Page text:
Election 2016 so far: Self-interest or something better?

Too many unanswered questions

 

What planet are they on? An alien looking at and listening to our political leaders during the election campaign so far would surely conclude that it’s not Earth. It is some other world, where climate change does not pose an existential threat, where the economic and social consequences of growing inequality are not important, where there is no refugee crisis and where the European Union is not in deep trouble.

The major political parties seem to be convinced that voters have no interest in large questions and that citizens’ overwhelming concern is with getting some money back from cuts to the universal social charge, property taxes or water charges.

It is a bleak and narrow-minded view of what Irish citizenship amounts to 100 years after an Irish republic was declared as being fit to take its place among the nations of the earth.

The co-incidence of a general election with the centenary of the Easter Rising presented our political system with a challenge and an opportunity. It was invited to rise to the occasion by engaging citizens in a genuine conversation about the meaning of a 21st century Irish republic.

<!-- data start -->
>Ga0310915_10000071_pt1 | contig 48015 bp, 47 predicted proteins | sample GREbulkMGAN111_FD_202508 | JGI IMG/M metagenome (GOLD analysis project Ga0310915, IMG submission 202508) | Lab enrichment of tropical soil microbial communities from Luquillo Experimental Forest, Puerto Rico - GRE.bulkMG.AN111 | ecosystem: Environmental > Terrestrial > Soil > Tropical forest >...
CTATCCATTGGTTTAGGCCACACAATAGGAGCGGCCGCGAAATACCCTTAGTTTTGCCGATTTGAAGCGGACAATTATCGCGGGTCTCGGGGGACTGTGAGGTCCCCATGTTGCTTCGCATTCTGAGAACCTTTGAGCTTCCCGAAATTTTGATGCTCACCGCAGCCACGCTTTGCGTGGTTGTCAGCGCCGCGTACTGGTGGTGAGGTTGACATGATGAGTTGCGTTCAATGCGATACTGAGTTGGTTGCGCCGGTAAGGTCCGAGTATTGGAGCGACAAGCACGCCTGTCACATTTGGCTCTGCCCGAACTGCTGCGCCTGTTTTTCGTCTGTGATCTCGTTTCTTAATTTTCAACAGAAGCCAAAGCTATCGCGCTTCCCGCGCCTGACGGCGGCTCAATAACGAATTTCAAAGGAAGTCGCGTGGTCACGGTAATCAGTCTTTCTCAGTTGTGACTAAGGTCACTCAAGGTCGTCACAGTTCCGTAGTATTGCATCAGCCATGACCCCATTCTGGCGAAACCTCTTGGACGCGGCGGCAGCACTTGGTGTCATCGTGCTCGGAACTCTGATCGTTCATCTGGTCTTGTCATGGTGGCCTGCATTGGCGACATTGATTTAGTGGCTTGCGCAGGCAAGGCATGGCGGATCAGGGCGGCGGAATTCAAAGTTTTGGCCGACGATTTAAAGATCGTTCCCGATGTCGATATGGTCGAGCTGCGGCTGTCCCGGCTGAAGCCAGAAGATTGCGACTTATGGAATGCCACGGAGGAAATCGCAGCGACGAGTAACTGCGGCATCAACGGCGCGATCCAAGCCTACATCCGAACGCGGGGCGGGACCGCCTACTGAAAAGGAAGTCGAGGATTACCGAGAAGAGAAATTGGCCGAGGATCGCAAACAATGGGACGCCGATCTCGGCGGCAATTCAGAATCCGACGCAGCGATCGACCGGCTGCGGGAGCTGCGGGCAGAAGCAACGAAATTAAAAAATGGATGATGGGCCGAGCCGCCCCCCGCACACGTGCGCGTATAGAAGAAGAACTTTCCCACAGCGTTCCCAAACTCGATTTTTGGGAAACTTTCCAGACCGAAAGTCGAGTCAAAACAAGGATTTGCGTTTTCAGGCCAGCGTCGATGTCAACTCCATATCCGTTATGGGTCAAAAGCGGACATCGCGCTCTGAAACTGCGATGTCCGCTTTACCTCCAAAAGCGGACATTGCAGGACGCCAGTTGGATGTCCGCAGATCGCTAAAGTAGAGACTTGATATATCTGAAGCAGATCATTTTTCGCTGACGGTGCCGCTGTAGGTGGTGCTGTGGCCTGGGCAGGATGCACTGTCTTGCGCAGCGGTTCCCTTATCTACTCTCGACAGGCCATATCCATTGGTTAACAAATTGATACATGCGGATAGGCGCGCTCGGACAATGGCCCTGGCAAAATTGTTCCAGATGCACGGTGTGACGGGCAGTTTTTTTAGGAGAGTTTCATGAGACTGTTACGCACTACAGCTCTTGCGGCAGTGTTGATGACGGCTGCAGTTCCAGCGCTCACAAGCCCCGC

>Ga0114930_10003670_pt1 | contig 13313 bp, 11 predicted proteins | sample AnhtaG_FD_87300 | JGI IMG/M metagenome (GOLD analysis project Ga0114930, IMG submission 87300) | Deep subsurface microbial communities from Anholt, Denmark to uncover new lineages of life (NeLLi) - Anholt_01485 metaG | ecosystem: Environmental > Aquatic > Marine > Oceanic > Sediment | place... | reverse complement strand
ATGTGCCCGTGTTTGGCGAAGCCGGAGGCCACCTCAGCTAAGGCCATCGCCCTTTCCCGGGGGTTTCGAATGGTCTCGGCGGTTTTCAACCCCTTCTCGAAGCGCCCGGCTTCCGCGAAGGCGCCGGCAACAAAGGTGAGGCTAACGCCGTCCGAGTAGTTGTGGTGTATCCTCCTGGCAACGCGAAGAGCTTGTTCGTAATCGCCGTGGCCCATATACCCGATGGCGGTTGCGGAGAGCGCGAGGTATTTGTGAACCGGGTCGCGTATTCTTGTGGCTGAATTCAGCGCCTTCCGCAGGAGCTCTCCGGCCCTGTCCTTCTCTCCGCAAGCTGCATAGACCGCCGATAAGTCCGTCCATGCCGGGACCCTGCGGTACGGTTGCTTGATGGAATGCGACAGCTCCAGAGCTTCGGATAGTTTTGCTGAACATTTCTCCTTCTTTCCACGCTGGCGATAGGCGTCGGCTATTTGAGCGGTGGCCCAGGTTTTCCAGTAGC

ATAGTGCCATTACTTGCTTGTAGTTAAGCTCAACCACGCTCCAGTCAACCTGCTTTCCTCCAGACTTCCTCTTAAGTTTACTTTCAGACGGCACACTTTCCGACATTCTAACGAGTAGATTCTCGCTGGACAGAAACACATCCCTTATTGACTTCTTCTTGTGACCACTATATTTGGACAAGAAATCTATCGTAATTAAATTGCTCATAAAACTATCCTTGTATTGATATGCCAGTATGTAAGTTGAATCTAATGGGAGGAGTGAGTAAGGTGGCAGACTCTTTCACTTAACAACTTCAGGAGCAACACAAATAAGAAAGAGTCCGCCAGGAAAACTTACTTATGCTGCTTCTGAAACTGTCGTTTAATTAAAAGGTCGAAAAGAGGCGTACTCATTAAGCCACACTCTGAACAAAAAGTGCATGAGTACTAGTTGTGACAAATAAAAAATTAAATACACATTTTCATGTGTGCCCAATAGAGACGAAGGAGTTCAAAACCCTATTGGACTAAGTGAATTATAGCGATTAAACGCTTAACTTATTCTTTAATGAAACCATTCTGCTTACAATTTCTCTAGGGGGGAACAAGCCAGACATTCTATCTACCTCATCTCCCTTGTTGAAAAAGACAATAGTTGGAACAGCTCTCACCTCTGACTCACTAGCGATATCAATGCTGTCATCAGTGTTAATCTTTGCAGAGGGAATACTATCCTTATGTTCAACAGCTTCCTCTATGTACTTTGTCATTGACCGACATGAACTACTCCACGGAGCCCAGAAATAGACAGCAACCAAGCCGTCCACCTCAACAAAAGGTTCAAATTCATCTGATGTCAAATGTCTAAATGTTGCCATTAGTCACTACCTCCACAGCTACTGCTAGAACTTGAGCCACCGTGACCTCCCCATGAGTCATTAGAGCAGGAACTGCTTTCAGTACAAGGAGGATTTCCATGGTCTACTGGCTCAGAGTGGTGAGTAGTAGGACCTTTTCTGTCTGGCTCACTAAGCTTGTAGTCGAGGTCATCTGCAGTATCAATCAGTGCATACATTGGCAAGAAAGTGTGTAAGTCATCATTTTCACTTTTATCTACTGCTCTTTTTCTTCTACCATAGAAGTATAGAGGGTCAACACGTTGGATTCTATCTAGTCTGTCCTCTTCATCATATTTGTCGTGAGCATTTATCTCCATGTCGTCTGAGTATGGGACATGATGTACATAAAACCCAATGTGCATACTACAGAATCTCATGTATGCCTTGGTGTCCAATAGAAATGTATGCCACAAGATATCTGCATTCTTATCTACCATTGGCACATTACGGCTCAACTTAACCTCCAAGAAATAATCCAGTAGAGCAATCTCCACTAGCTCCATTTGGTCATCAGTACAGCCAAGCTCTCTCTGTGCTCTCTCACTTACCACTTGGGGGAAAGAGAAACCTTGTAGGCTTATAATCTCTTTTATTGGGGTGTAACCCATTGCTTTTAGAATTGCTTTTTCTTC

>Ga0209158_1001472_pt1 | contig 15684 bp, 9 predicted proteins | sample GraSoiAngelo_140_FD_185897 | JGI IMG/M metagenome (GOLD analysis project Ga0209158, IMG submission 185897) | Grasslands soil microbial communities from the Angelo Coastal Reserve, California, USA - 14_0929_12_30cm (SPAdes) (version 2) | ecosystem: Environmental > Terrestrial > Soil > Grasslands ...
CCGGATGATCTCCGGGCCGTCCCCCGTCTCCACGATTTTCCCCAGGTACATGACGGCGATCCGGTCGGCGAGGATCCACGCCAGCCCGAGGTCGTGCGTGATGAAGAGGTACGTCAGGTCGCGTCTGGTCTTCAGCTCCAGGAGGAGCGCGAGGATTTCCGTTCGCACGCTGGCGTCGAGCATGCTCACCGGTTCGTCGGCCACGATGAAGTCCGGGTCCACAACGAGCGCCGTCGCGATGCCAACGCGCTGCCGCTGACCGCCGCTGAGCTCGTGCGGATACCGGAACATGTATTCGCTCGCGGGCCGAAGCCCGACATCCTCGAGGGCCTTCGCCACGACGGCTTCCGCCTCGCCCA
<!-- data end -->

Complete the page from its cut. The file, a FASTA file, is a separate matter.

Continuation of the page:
This conversation need not be abstract or full of high-sounding rhetoric. The questions it should be addressing are both urgent and concrete and they matter enormously to all our lives.

How do we create a genuine republican democracy, with accountability at its heart?

How are we to repair the damage to health, education and justice systems from years of austerity and poor governance?

How is Irish society to move steadily towards greater economic equality?

What price should we be willing to pay (in agricultural output, for example) to honour our commitments on climate change?

How do we reverse the shocking increase in child poverty that threatens to blight the prospects of a large part of the next generation?

How is the European Union, which has been so central to the development of Irish society over the last five decades, to be rescued from stagnation?

What role should Ireland play in meeting the immense challenge of the refugee crisis, and what does that mean for our society?

Voters willing to comb through all the documents produced by political parties may find some attempts to address some of these questions. The overall tone of the campaign, however, suggests that these concerns are marginal to the main event, which is good old-fashioned auction politics. It’s an auction at which very many citizens are at best unenthusiastic bidders.

It may be that some voters don’t wish to be bothered with anything more complex than the possibility of a few euro more in their pockets. But the general air of frustration suggests that many voters are actually hungering for a much deeper engagement than the campaign has offered.

They want to be addressed, not as narrowly self-interested individuals, but as intelligent people who care about the future of Ireland and about its place in a troubled, rapidly changing world.

It is not too late. Politicians of all parties have almost two weeks left – weeks in which the public is all ears. They’ve made their narrow appeal to self-interest. Let them now appeal to the desire of most citizens to be part of a good society and a better world.

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